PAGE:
News World Chilling message scrawled on EgyptAir plane
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Chilling message scrawled on EgyptAir plane

EgyptAir
Egyptian military
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Mysterious details have emerged of disturbing graffiti scrawled on the bottom of the EgyptAir plane which crashed in the Mediterranean Sea with 66 people on board.

Security officials told The New York Times that Cairo aviation workers wrote “We will bring this plane down” on the underside of the aircraft about two years ago.

The details were revealed as the French aviation authority confirmed media reports of smoke being present in MS804’s cabin, before it disappeared en route from Paris to Egypt’s capital.

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The Egyptian navy also confirmed that human remains, aircraft seats and passenger belongings from the plane had been found.

Separate graffiti on the plane depicted Egyptian President Abdel Fattah el-Sisi as a “traitor” and “murderer”.

The anonymous officials said the graffiti was linked to political turmoil in Egypt and not a militant threat.

Since former Egyptian President Mohamed Morsi was ousted by the military in 2013 and the crash of a Russian plane killing 224 in October 2015, EgyptAir had heightened its security and staff vetting procedures.

It was unclear how these measured fit in to the latest disaster, although authorities were sure that there was smoke in the cabin during MS804’s final moments.

Egyptair flight path
The flight path and last known location of EgyptAir flight MS804.

“There were ACAR [Aircraft Communications Addressing and Reporting System] messages emitted by the plane, indicating that there was smoke in the cabin, shortly before data transmission broke off,” a spokesman of France’s Bureau of Investigations and Analysis (BEA) said.

The plane officially disappeared at 10:29am AEST on Thursday.

ACAR is a digital system that transmits short messages between aircraft and ground stations.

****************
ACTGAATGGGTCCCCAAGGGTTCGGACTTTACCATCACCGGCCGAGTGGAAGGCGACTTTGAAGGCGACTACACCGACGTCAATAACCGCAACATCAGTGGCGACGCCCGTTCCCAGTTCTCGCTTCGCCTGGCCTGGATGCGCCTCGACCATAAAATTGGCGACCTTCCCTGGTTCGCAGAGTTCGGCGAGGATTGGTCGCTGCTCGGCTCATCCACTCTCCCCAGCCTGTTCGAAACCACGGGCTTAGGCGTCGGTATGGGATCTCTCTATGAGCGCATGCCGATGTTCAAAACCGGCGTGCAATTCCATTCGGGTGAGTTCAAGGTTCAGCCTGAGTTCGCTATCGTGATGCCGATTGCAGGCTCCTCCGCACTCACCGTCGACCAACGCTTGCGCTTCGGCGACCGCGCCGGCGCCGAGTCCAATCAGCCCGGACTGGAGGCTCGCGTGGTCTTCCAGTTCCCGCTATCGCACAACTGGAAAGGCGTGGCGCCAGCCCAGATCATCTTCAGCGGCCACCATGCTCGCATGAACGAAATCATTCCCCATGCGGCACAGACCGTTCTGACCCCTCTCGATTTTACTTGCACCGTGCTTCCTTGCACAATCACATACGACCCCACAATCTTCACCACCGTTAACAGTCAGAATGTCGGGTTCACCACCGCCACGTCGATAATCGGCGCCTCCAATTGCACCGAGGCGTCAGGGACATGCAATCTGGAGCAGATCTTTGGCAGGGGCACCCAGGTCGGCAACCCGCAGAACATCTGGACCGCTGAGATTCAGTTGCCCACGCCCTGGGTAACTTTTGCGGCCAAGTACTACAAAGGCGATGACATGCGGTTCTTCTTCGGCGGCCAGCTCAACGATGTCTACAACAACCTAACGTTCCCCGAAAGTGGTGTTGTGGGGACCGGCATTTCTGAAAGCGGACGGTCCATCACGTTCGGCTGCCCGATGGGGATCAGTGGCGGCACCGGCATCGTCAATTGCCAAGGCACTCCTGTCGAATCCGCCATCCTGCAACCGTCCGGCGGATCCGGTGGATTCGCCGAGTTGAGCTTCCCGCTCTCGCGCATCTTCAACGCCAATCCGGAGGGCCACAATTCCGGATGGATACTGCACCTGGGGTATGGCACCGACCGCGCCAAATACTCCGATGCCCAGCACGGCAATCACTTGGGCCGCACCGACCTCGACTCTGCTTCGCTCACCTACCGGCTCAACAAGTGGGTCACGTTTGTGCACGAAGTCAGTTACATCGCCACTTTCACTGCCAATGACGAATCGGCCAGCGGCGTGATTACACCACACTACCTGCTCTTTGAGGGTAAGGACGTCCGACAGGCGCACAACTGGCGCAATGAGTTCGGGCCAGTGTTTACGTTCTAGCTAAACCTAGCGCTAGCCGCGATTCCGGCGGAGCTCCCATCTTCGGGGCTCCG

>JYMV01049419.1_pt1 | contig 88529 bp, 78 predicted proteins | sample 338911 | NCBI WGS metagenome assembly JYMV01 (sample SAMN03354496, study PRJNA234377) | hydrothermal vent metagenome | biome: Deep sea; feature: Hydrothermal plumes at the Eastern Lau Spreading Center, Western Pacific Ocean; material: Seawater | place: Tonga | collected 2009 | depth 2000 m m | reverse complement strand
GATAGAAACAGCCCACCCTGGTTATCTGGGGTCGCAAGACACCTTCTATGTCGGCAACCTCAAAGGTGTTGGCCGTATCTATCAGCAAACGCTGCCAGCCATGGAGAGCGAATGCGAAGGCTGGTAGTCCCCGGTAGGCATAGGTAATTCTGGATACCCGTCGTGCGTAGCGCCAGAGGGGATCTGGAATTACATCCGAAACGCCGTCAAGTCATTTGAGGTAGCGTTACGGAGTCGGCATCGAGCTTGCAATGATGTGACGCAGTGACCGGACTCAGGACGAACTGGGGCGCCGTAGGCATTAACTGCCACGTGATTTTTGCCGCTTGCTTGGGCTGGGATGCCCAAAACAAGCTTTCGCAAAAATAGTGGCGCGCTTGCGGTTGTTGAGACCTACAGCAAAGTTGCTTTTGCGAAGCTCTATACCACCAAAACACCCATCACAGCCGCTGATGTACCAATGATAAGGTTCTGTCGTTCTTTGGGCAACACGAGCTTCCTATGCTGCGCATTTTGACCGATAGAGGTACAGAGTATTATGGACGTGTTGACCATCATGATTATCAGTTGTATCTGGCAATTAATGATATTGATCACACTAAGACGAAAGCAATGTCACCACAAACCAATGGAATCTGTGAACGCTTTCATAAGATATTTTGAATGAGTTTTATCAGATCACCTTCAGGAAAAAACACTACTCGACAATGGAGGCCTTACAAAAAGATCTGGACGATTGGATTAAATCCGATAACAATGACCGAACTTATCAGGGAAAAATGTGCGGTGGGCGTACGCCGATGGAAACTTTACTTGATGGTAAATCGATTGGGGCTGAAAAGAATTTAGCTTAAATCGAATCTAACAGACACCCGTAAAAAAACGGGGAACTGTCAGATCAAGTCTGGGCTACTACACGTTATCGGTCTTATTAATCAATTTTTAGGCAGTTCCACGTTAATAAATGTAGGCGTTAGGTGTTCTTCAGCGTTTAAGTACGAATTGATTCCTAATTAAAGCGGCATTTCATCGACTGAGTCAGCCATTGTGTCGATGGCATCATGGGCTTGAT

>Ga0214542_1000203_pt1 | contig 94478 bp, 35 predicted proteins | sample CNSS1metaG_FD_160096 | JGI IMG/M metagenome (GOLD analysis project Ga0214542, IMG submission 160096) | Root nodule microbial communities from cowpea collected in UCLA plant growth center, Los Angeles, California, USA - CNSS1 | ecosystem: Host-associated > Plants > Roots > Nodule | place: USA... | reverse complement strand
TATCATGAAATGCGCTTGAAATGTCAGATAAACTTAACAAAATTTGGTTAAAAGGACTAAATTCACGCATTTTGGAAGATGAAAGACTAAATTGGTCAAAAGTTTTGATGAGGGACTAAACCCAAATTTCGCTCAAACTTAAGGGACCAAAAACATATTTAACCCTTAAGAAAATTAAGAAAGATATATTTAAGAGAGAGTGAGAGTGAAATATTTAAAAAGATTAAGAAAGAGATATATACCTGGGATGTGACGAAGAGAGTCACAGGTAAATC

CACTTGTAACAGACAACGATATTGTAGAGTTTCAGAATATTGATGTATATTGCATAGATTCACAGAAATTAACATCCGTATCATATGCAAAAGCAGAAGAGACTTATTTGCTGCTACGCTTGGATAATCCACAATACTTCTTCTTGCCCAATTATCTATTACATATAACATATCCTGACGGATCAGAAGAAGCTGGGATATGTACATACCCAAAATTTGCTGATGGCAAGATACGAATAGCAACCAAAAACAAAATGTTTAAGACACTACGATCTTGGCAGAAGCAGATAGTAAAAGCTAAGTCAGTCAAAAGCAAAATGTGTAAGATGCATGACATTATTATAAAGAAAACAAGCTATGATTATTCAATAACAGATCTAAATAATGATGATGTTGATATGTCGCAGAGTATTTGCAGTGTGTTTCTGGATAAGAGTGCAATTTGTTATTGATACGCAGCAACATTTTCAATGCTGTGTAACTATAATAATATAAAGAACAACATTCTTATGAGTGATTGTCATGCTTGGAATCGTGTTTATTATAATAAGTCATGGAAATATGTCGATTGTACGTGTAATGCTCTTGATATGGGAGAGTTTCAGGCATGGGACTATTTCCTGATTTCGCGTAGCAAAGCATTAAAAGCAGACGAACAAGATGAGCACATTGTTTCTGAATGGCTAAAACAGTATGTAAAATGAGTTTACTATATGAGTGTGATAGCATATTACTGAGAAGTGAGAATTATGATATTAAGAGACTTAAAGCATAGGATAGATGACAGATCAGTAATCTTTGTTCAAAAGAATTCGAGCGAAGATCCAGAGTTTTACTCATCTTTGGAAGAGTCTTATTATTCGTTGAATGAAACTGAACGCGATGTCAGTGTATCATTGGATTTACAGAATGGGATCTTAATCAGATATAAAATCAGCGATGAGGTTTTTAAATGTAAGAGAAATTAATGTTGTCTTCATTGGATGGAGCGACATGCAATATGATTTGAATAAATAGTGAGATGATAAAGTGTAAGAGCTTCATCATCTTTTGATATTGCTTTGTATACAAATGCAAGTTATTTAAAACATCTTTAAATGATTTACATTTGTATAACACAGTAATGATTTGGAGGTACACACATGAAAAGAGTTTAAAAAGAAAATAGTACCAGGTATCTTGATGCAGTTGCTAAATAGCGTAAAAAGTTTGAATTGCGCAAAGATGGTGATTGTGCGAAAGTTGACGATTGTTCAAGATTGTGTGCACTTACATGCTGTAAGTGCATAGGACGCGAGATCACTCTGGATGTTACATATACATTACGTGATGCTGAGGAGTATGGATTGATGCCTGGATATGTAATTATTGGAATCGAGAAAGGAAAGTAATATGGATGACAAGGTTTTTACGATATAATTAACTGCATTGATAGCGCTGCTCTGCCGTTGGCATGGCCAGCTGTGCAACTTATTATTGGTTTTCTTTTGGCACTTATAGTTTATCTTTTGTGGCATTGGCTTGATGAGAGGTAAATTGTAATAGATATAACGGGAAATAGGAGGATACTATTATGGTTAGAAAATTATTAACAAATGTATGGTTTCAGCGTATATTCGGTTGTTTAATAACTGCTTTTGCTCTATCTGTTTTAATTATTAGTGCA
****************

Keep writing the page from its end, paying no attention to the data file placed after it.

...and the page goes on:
The spokesman said it was “far too soon to interpret and understand the cause of Thursday’s accident, as long as we have not found the wreckage or the flight data recorders”.

The signals indicated there was smoke in the front toilets near the cockpit, an expert told AFP.

On Friday (AEST) Egypt’s aviation minister said it was “more likely” a terrorist attack brought down the plane than a technical fault.

CNN and The Wall Street Journal quoted sources separate to BEA who said there was smoke in the cockpit.

The editor of Aviation Security International Magazine, Philip Baum, said the smoke indicated the plane was probably not hijacked.

egypt air
It is too early to rule out any crash theories, authorities said. Photo: Egypt military

But he said it was still possible there was a bomb on board or the smoke was caused by a technical fire.

French foreign minister Jean Marc Ayrault said that no theory for the crash could be ruled out.

On Saturday (AEST), search teams found wreckage including seats and luggage about 290 kilometres north of Egypt’s coastal city of Alexandria, Egypt’s military said.

The plane disappeared without any distress signal between the Greek island of Karpathos and the Egyptian coast.

It had turned sharply twice in Egyptian airspace before plunging 6700m and vanishing from radar screens, Greek Defence Minister Panos Kammenos said.

The aircraft was carrying 56 passengers, including one child and two infants, and 10 crew, including three security guards, EgyptAir said.

One of them was dual British-Australian citizen Richard Osman, a 40-year-old geologist who had just celebrated the birth of his second daughter Olympe with his French-born wife Aureilie.

– with agencies

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